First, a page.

Acetaminophen – Pharmacology for Nurses: Practical Apps

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Chapter 10: Analgesics Test, Acetaminophen, Pharmacology for Nurses: Practical Applications

The key terms in this Pharmacology course include Analgesics Test, Acetaminophen (Tylenol) Overdose, Patient, Nurse, Pain, Pharmacology, Morphine, Drug, Acetylcysteine (Mucomyst), Opioid Addiction, Methadone (Dolophine), Pharmacologic Management, Dosage, adverse effects, Morphine Sulfate (MS Contin), Acetaminophen, Block, Pharmacology.

While admitting a patient for treatment of an acetaminophen (Tylenol) overdose, the nurse prepares to administer which medication to prevent toxicity?

Methylprednisolone (Solu-Medrol)

Acetylcysteine (Mucomyst)

Phytonadione (vitamin K)

Naloxone (Narcan)

Acetylcysteine is the antidote for acetaminophen overdose. It must be administered as a loading dose followed by subsequent doses every 4 hours for 17 additional doses and started as soon as possible after the acetaminophen ingestion (ideally within 12 hours).

The nurse is caring for a patient with opioid addiction. The nurse anticipates that the patient will be prescribed which medication?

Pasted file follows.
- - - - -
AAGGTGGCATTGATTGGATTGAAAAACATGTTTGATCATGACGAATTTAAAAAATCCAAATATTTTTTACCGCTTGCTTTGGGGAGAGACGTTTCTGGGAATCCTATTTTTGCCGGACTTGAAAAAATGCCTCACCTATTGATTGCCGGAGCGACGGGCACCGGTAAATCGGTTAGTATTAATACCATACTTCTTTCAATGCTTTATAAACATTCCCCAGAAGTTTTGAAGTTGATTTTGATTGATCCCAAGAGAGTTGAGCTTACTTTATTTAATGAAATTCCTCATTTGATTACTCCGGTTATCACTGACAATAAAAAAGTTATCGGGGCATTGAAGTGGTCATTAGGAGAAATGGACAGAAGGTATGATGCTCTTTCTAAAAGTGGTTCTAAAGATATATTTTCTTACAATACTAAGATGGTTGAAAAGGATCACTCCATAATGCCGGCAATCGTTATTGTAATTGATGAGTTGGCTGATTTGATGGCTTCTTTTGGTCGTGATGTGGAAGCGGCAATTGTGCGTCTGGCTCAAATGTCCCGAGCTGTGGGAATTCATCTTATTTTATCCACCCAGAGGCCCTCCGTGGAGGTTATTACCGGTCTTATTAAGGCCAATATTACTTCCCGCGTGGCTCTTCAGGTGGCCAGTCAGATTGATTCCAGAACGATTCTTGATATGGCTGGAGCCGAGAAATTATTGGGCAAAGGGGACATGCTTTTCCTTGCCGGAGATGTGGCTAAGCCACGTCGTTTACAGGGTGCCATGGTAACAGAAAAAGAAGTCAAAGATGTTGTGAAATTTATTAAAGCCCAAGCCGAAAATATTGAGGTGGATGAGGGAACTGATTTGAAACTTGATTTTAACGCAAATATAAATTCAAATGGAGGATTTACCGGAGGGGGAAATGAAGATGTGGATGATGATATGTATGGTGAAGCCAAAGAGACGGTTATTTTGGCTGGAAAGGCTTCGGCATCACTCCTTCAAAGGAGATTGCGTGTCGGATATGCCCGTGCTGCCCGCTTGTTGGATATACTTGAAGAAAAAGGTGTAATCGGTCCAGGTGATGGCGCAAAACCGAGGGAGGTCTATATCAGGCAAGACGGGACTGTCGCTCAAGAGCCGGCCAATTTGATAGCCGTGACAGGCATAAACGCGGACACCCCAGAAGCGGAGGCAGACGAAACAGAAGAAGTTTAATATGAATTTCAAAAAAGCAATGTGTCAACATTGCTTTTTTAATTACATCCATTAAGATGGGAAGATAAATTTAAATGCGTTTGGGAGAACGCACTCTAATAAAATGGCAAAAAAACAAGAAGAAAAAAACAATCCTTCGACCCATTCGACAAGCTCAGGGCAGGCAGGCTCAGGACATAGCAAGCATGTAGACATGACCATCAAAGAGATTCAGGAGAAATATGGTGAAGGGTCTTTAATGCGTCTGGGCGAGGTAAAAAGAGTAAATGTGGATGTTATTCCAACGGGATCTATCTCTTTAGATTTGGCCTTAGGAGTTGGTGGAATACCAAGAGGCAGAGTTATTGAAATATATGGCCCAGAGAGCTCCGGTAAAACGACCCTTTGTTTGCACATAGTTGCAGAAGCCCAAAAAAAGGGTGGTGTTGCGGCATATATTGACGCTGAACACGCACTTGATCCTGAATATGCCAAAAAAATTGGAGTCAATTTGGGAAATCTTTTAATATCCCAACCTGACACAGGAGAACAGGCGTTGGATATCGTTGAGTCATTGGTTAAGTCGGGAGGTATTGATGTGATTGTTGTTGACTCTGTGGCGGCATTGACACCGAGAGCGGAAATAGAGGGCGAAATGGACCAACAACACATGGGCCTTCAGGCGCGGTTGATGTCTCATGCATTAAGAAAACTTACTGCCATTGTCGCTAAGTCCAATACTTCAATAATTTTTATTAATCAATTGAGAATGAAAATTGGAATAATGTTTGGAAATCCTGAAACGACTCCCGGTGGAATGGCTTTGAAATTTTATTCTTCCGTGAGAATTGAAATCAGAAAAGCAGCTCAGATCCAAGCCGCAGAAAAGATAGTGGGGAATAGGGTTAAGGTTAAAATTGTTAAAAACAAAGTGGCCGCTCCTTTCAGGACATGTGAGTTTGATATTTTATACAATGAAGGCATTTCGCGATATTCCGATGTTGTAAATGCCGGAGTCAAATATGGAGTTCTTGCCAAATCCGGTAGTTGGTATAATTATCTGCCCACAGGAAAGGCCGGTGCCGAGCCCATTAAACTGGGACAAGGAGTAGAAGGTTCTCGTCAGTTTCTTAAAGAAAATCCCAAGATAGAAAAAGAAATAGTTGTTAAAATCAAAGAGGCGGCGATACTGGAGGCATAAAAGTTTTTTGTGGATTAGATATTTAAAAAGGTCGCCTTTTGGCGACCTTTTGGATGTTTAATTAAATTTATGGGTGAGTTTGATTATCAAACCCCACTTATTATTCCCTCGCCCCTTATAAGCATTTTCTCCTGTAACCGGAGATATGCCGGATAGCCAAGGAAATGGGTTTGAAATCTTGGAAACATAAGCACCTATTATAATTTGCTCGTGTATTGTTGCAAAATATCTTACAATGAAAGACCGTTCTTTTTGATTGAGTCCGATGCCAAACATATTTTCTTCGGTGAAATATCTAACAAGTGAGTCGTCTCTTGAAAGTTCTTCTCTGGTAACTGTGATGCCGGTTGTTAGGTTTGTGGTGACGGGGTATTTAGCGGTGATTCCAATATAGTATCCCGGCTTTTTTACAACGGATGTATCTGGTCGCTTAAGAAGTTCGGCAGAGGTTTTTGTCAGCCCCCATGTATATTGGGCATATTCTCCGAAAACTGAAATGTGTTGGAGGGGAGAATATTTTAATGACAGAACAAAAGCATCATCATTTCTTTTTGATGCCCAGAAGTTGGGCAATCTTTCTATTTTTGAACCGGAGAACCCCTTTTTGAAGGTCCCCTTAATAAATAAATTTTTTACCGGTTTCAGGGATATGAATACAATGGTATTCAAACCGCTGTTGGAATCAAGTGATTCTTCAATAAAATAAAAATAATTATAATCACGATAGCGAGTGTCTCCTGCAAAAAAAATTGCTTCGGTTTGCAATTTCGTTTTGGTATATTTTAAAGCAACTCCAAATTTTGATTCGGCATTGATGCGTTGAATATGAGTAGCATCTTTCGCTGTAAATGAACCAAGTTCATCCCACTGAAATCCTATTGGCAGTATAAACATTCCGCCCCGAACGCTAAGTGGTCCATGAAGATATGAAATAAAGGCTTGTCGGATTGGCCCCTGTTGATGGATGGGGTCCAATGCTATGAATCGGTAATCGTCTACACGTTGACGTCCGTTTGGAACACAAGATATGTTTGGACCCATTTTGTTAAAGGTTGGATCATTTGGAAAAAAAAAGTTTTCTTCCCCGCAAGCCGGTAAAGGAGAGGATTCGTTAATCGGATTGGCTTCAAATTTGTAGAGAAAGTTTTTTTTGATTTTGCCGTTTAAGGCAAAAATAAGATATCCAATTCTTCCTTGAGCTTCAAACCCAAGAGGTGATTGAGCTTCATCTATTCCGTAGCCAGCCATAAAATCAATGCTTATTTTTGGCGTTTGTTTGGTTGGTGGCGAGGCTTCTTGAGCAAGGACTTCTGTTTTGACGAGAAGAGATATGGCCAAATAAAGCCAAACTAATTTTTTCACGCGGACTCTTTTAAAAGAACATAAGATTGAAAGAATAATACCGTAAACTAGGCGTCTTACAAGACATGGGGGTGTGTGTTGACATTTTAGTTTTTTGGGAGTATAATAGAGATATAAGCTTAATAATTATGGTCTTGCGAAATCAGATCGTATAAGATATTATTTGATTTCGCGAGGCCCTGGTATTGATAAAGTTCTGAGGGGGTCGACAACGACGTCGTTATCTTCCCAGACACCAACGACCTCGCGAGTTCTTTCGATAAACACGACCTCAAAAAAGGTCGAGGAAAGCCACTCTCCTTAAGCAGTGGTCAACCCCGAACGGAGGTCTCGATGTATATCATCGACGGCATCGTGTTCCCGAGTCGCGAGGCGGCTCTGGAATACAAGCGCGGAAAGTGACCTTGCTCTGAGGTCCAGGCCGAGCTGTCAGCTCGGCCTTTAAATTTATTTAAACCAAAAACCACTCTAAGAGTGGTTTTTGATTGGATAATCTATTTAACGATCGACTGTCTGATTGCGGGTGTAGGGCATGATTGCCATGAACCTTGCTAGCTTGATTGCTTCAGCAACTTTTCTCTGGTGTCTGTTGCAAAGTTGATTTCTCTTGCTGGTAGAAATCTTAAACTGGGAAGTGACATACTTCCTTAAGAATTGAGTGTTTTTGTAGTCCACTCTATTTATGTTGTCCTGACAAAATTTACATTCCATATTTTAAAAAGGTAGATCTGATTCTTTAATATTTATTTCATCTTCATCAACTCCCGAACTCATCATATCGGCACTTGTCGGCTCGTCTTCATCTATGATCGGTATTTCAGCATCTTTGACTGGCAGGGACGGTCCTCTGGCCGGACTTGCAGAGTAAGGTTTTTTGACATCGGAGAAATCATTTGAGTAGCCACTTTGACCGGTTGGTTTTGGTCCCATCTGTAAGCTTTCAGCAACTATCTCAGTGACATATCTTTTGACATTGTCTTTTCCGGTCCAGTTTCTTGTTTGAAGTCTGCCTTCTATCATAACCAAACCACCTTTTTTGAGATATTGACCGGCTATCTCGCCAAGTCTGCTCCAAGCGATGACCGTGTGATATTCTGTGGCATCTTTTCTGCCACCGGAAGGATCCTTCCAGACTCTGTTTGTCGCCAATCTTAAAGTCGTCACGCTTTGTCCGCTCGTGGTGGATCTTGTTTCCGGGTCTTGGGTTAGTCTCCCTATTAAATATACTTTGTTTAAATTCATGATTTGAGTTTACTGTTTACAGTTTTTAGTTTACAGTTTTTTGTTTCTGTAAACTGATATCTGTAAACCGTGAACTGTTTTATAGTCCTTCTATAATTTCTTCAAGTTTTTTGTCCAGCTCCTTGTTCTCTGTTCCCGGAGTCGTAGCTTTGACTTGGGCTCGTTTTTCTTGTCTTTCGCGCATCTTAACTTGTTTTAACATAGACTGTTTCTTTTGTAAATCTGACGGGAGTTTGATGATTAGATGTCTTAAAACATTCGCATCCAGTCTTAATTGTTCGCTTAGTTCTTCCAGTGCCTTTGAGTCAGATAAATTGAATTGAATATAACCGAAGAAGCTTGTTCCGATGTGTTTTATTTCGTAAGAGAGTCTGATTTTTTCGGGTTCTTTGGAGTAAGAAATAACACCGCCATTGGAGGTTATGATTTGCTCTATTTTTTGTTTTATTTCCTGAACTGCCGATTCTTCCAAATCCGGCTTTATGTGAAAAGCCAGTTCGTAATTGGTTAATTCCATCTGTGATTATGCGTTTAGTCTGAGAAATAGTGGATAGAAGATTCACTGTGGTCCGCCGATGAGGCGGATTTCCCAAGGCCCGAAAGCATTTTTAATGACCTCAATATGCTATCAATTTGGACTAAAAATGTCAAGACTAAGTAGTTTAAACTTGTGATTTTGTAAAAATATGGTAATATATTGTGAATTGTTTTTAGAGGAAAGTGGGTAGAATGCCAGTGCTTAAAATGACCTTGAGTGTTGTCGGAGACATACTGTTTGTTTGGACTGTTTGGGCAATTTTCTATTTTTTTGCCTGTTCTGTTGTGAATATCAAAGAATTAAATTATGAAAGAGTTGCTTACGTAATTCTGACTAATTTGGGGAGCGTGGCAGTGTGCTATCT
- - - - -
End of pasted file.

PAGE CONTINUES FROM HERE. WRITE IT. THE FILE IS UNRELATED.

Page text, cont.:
Morphine (MS Contin)

Methadone (Dolophine)

Meperidine (Demerol)

Naloxone (Narcan)

Methadone is a synthetic opioid analgesic with gentler withdrawal symptoms and is the drug of choice for detoxification treatment.

The nurse plans pharmacologic management for a patient with pain. The nurse would administer the pain medication based on what dosage schedule?

Opioid analgesics should not be used for more than 24 hours to prevent drug addiction.

Pain relief is best obtained by administering analgesics around the clock.

Analgesics should be administered as needed (prn) to minimize adverse effects.

Administer the analgesic when the pain level reaches a “6” on a scale of 1 to 10.

When pain is present for more than 12 hours a day, analgesic dosages are best administered around the clock rather than on an as-needed basis, but dosages should always be within the dosage guidelines for each drug used. The around-the-clock (or “scheduled”) dosing maintains steady-state levels of the medication and prevents drug troughs and escalation of pain.

In monitoring a patient for adverse effects related to morphine sulfate (MS Contin), the nurse assesses for stimulation of which area in the central nervous system (CNS)?

Sympathetic baroreceptors

The chemoreceptor trigger zone

Autonomic control over circulation

The cough reflex center

Morphine sulfate can irritate the gastrointestinal (GI) tract, causing stimulation of the chemoreceptor trigger zone in the brain, which in turn causes nausea and vomiting.

In developing a plan of care for a patient receiving morphine sulfate (MS Contin), which nursing diagnosis has the highest priority?

Constipation related to decreased GI motility

Risk for injury related to CNS adverse effects

Acute pain related to metastatic tumor cancer

Impaired gas exchange related to respiratory depression

Using Maslow’s hierarchy of needs and the ABCs of prioritization, impaired gas exchange is a priority over pain, constipation, and a risk for injury. If a patient cannot oxygenate sufficiently, all of the other problems will not matter because the patient will not live to worry about them.